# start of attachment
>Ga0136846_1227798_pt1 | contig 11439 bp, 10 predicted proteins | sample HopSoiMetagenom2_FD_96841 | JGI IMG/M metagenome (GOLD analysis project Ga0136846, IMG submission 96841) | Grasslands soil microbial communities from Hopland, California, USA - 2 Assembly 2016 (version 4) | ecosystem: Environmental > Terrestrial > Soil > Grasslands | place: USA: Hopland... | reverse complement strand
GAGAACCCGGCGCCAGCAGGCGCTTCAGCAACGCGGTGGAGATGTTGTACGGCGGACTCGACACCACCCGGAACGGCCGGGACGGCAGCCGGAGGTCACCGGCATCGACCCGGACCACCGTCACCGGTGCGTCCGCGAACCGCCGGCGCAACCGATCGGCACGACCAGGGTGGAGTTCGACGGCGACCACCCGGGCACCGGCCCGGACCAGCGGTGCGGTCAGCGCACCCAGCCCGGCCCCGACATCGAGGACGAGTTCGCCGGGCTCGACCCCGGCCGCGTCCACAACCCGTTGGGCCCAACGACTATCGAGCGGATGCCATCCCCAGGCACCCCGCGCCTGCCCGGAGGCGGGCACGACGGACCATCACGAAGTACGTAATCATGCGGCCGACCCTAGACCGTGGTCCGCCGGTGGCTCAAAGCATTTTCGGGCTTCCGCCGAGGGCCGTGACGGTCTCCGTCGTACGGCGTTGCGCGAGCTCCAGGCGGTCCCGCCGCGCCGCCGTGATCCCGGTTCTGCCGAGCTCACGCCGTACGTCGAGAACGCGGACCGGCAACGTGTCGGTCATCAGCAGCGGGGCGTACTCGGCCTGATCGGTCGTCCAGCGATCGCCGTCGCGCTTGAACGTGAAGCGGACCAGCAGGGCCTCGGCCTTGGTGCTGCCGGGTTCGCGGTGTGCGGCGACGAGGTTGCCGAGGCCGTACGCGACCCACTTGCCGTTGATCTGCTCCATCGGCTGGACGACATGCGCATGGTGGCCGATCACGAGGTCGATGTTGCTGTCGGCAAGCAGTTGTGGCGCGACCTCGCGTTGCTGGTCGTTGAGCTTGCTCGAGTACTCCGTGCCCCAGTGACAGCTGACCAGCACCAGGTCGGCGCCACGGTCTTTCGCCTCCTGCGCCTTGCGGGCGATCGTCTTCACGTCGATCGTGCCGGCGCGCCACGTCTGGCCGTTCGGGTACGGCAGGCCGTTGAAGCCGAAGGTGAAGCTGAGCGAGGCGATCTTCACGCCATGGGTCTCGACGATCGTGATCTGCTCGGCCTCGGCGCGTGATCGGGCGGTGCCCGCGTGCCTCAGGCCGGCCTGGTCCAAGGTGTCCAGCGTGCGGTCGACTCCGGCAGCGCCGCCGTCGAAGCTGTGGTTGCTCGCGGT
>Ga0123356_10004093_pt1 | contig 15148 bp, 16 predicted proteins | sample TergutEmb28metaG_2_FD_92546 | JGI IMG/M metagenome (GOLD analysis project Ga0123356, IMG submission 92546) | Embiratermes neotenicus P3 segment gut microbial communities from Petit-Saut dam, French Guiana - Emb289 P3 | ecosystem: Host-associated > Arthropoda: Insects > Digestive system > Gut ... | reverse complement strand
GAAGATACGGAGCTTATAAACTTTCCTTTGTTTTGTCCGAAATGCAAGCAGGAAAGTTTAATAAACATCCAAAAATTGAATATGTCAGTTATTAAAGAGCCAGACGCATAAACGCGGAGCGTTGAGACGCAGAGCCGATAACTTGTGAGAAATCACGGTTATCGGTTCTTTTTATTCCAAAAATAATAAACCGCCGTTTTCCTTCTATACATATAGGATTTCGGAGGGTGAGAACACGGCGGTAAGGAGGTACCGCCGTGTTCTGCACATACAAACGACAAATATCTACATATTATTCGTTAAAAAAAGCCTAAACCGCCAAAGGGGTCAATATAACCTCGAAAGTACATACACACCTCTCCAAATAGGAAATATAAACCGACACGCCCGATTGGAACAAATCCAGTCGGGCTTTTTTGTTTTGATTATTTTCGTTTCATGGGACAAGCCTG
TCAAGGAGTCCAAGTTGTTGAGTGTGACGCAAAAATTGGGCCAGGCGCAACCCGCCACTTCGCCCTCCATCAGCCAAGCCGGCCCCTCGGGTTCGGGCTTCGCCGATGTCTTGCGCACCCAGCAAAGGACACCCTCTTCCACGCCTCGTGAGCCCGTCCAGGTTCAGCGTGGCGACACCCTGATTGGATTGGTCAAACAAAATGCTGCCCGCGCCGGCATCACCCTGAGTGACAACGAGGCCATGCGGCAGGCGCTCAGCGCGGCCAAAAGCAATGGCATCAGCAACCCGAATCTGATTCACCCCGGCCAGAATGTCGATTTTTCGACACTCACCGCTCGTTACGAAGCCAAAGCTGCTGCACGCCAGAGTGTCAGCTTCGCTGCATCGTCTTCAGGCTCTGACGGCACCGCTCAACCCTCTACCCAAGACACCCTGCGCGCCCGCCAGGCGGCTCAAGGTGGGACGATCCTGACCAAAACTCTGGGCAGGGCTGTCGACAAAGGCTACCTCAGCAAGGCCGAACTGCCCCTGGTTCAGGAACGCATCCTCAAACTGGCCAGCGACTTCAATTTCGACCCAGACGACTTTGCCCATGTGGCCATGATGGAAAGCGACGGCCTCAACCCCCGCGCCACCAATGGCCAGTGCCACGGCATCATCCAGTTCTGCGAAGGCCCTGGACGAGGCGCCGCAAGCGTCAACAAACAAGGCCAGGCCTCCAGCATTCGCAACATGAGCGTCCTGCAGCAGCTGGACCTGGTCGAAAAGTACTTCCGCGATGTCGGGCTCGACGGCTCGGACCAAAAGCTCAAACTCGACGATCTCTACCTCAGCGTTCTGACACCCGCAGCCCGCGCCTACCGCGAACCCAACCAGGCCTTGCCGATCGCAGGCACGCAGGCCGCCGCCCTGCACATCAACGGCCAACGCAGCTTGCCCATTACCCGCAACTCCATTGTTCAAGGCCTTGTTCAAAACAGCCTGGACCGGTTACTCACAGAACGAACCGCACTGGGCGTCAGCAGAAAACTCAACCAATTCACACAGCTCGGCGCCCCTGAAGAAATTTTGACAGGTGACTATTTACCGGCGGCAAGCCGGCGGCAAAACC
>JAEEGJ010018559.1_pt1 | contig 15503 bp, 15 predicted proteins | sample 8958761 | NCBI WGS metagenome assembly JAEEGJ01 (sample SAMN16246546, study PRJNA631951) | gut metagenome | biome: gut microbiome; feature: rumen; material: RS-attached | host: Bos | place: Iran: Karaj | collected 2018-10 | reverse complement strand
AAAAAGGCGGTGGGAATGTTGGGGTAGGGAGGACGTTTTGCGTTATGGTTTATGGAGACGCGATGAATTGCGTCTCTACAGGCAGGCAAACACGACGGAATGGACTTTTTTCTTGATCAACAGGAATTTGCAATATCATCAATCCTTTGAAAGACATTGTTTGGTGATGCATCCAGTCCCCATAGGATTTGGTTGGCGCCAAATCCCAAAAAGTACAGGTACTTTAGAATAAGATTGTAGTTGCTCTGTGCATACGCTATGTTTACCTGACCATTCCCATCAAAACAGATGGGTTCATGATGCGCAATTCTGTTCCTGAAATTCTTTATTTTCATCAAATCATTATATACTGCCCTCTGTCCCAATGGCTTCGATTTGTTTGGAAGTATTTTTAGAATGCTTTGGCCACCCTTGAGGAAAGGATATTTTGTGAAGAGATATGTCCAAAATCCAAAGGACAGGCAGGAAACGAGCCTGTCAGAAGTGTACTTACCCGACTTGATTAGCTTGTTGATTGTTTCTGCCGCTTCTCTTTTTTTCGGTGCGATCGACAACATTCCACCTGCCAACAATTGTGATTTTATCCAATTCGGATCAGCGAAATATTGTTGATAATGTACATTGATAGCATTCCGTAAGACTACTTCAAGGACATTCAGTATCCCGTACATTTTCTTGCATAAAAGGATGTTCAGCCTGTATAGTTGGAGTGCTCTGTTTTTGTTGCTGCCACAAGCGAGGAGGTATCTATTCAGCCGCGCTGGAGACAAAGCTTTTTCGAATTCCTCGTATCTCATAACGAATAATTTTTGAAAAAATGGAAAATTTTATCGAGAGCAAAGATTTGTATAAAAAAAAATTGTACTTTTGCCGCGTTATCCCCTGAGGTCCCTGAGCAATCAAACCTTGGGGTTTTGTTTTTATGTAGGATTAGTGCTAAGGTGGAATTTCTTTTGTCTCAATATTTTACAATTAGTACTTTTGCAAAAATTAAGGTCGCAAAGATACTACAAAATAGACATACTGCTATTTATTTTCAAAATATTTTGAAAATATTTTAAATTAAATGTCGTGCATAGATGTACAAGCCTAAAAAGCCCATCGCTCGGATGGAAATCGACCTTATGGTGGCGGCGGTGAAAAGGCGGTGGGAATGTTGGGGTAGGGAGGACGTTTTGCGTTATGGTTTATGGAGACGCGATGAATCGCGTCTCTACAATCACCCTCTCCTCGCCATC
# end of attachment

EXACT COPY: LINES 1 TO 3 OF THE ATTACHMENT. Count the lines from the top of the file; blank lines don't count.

>Ga0136846_1227798_pt1 | contig 11439 bp, 10 predicted proteins | sample HopSoiMetagenom2_FD_96841 | JGI IMG/M metagenome (GOLD analysis project Ga0136846, IMG submission 96841) | Grasslands soil microbial communities from Hopland, California, USA - 2 Assembly 2016 (version 4) | ecosystem: Environmental > Terrestrial > Soil > Grasslands | place: USA: Hopland... | reverse complement strand
GAGAACCCGGCGCCAGCAGGCGCTTCAGCAACGCGGTGGAGATGTTGTACGGCGGACTCGACACCACCCGGAACGGCCGGGACGGCAGCCGGAGGTCACCGGCATCGACCCGGACCACCGTCACCGGTGCGTCCGCGAACCGCCGGCGCAACCGATCGGCACGACCAGGGTGGAGTTCGACGGCGACCACCCGGGCACCGGCCCGGACCAGCGGTGCGGTCAGCGCACCCAGCCCGGCCCCGACATCGAGGACGAGTTCGCCGGGCTCGACCCCGGCCGCGTCCACAACCCGTTGGGCCCAACGACTATCGAGCGGATGCCATCCCCAGGCACCCCGCGCCTGCCCGGAGGCGGGCACGACGGACCATCACGAAGTACGTAATCATGCGGCCGACCCTAGACCGTGGTCCGCCGGTGGCTCAAAGCATTTTCGGGCTTCCGCCGAGGGCCGTGACGGTCTCCGTCGTACGGCGTTGCGCGAGCTCCAGGCGGTCCCGCCGCGCCGCCGTGATCCCGGTTCTGCCGAGCTCACGCCGTACGTCGAGAACGCGGACCGGCAACGTGTCGGTCATCAGCAGCGGGGCGTACTCGGCCTGATCGGTCGTCCAGCGATCGCCGTCGCGCTTGAACGTGAAGCGGACCAGCAGGGCCTCGGCCTTGGTGCTGCCGGGTTCGCGGTGTGCGGCGACGAGGTTGCCGAGGCCGTACGCGACCCACTTGCCGTTGATCTGCTCCATCGGCTGGACGACATGCGCATGGTGGCCGATCACGAGGTCGATGTTGCTGTCGGCAAGCAGTTGTGGCGCGACCTCGCGTTGCTGGTCGTTGAGCTTGCTCGAGTACTCCGTGCCCCAGTGACAGCTGACCAGCACCAGGTCGGCGCCACGGTCTTTCGCCTCCTGCGCCTTGCGGGCGATCGTCTTCACGTCGATCGTGCCGGCGCGCCACGTCTGGCCGTTCGGGTACGGCAGGCCGTTGAAGCCGAAGGTGAAGCTGAGCGAGGCGATCTTCACGCCATGGGTCTCGACGATCGTGATCTGCTCGGCCTCGGCGCGTGATCGGGCGGTGCCCGCGTGCCTCAGGCCGGCCTGGTCCAAGGTGTCCAGCGTGCGGTCGACTCCGGCAGCGCCGCCGTCGAAGCTGTGGTTGCTCGCGGT
>Ga0123356_10004093_pt1 | contig 15148 bp, 16 predicted proteins | sample TergutEmb28metaG_2_FD_92546 | JGI IMG/M metagenome (GOLD analysis project Ga0123356, IMG submission 92546) | Embiratermes neotenicus P3 segment gut microbial communities from Petit-Saut dam, French Guiana - Emb289 P3 | ecosystem: Host-associated > Arthropoda: Insects > Digestive system > Gut ... | reverse complement strand